Welcome to Part II of the “360-Degree Risk Management” article. As introduced in the September issue of Risk Management for Campus Recreation (Volume 3.1), the 360-degree risk management concept represents the varied strategies Campus Recreation Directors adopt, implement, and assess to mitigate potential and current risks. Such risks may result in either monetary or non-monetary losses to the respective higher education entity, campus recreation department, supervisors and staff, students, alumni, volunteers, and other community partners (e.g., vendors, sponsors). Financial and non-financial losses, for example, include physical injuries, property damage, impaired public relations, decreased revenues, lower staff morale, and alleged legal improprieties (e.g., breach of contracts, tortuous wrongdoings, violating constitutional guarantees).

Read more

360-Degree Risk Management, Part III

May 12, 2011

Lori Miller Ed.D., JD
Professor, Sport & Recreation Law
Wichita State University

Similar to the annual calendar schedule maintained by the registrar (e.g., semester holidays, begin/end of each semester, last day to withdraw from classes), campus recreation directors can prevent delayed risk management system updates by similarly constructing a 12-month calendar that details for each month of the year the various risk management tasks, staff assigned with primary task responsibility, and respective task timeline. Identifying, for example, two primary risk management tasks per month can add uniformity, consistency, and efficiency to the overall success of the department’s 360-degree risk management system. The 18 items below illustrate only a brief sample of 360-degree risk management calendar inclusions for consideration. And, as noted above, the completed 360-degree risk management system calendar also would include the person(s) (title or role versus person’s name) assigned primarily responsible for task completion, as well as the corresponding timeline (e.g., anticipated time for task completion or month/day/time of identified trainings).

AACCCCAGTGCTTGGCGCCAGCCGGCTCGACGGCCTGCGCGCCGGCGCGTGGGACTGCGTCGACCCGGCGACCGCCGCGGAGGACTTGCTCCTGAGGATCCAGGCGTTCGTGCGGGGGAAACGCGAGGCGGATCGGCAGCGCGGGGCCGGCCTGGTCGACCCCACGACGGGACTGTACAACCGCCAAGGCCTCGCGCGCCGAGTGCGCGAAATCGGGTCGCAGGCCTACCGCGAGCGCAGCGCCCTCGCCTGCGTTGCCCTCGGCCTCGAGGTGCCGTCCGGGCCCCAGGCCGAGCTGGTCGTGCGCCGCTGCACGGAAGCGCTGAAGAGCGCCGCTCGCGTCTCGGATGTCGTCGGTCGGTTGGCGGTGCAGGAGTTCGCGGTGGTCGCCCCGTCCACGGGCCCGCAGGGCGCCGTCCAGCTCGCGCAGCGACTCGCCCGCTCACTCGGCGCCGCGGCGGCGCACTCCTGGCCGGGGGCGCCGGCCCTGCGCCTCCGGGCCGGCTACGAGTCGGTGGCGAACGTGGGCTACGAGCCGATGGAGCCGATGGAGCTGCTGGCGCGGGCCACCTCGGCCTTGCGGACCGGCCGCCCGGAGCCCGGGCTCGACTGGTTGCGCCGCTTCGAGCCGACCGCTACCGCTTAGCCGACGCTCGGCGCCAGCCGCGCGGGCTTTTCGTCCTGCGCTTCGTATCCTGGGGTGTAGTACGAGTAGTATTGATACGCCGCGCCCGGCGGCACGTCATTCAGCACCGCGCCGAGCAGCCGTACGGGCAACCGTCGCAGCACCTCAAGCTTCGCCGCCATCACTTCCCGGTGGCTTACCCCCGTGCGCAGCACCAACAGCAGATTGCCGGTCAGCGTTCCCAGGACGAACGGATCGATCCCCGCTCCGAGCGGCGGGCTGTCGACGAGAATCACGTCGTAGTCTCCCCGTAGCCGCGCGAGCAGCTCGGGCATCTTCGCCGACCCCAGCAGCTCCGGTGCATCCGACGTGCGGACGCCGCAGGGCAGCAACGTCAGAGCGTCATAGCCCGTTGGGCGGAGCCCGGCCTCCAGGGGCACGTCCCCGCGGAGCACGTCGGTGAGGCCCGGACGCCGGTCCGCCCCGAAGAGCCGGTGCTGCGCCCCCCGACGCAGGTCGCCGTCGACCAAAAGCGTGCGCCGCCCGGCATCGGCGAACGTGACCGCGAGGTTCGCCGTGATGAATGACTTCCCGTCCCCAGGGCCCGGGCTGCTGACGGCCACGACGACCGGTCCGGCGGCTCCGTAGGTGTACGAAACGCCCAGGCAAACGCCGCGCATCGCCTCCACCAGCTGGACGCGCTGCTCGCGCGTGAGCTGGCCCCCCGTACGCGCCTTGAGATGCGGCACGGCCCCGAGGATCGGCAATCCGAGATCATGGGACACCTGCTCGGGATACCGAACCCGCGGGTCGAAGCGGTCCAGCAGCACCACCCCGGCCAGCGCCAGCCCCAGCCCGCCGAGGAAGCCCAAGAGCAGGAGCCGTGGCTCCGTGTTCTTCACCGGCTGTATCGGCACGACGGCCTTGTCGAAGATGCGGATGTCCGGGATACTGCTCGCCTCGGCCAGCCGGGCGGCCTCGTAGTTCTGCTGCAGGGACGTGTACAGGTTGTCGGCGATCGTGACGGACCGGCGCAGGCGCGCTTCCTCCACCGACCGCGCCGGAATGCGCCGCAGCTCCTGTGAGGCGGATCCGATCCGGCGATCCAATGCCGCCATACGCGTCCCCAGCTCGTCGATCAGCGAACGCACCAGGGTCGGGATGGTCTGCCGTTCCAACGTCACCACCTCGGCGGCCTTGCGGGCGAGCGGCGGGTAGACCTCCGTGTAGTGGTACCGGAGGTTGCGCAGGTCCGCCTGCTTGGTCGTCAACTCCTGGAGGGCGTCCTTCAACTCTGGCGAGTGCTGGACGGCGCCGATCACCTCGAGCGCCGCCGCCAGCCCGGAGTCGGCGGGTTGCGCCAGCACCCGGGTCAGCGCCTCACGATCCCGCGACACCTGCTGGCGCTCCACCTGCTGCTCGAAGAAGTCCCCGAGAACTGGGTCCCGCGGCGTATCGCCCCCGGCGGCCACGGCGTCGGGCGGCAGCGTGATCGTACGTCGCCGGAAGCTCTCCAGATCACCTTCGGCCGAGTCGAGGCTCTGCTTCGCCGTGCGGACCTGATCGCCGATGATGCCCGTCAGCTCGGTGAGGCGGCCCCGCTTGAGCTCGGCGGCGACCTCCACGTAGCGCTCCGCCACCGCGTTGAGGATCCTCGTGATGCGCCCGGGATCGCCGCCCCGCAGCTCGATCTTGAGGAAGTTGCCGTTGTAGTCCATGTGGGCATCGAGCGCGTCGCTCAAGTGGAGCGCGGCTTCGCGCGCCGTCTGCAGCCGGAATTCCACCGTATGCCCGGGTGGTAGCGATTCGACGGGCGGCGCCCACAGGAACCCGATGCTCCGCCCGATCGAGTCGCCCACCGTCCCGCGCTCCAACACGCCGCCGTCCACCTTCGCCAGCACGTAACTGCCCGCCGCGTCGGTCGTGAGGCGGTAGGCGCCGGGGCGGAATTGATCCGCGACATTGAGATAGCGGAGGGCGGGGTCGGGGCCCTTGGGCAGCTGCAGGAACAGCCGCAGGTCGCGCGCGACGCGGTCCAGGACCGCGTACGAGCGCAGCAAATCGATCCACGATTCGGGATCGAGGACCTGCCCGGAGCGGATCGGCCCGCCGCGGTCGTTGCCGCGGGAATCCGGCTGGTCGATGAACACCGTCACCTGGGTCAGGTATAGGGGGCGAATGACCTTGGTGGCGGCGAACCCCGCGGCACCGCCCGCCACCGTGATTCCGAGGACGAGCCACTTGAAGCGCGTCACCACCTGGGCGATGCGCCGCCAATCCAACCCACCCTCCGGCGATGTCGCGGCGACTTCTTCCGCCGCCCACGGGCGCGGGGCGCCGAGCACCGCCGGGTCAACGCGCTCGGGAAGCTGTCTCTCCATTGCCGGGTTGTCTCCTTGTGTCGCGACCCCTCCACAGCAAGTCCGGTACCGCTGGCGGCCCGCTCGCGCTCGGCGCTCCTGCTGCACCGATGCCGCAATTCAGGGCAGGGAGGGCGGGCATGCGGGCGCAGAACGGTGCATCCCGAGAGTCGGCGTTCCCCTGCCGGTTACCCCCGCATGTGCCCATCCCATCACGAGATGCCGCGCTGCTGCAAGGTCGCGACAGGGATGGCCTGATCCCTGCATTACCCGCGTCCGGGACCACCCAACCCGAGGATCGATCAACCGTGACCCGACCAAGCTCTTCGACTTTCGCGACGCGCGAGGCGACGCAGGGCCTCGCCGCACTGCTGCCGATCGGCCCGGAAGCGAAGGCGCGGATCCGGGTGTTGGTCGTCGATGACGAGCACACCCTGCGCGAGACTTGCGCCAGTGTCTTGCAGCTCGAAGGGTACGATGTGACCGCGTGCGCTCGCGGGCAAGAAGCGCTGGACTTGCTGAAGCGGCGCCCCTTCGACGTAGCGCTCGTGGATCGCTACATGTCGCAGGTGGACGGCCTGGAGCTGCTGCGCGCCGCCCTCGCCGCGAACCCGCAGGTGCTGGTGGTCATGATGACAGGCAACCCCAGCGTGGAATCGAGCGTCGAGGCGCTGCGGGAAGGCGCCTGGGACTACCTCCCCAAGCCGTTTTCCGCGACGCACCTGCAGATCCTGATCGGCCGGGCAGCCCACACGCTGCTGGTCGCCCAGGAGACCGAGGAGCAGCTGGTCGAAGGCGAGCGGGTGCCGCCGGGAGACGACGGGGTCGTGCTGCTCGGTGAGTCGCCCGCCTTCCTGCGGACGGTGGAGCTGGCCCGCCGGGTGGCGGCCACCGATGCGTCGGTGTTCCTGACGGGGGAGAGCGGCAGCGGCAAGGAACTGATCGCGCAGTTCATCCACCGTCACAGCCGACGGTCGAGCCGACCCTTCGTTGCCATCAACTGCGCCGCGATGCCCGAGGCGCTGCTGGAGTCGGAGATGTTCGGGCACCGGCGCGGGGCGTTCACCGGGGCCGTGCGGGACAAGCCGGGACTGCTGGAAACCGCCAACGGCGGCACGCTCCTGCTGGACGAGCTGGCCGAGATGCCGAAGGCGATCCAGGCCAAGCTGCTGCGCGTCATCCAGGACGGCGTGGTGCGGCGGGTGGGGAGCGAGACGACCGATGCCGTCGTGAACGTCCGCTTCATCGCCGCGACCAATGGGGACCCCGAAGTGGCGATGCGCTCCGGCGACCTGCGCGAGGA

1. Read more

Risk Management — What’s it all about?

May 12, 2011

What’s all the fuss?

Joe Risser CPCU, ARM-P
Director, Risk Management
Cal Poly San Luis Obispo

The term “Risk Management” has become increasingly popular in recreation activities and programs. But what is it and why is it important?

Let’s take an example of how many people manage risk every day – when driving a car.

We Identify Risk including: personal injury, damage to your car, injury to other persons, their cars, property of others and exposure to liability as well as unplanned expenses (medical expenses, car repair or replacement, fines, court judgments, etc.)

We Analyze Risk by imagining not only our own pain and suffering from injury but also that of others; significant costs of medical expenses; possible loss of income while recovering from injury; costs of repair or replacement of damaged vehicles and other property, and possible large costs for injuries or damages we cause to others if we are judged to be at fault.

We then Develop (or utilize existing) Techniques to manage the risks.

Read more

Developing a Campus Recreation Risk Management Committee

May 12, 2011

Creating shared responsibility in managing risk

Patricia Malarney
Associate Director of Programming
Campus Recreation
Florida State University

Does your Campus Recreation or Rec Sports Department have a Risk Management Committee? Does this committee meet on a regular basis each semester or convene only when there is an ‘incident’ in your program area or facility? Is risk management the responsibility of one individual or is it clearly stated in the job descriptions for each position in your department? Are your emergency action procedures or protocols consistent throughout the department? Do you have travel guidelines for students and staff? Does your facility have an emergency action plan and is this plan checked or practiced routinely?

Read more

Page 21 of 37« First...10...1920212223...30...Last »
For more information on our Online Courses,
contact us now!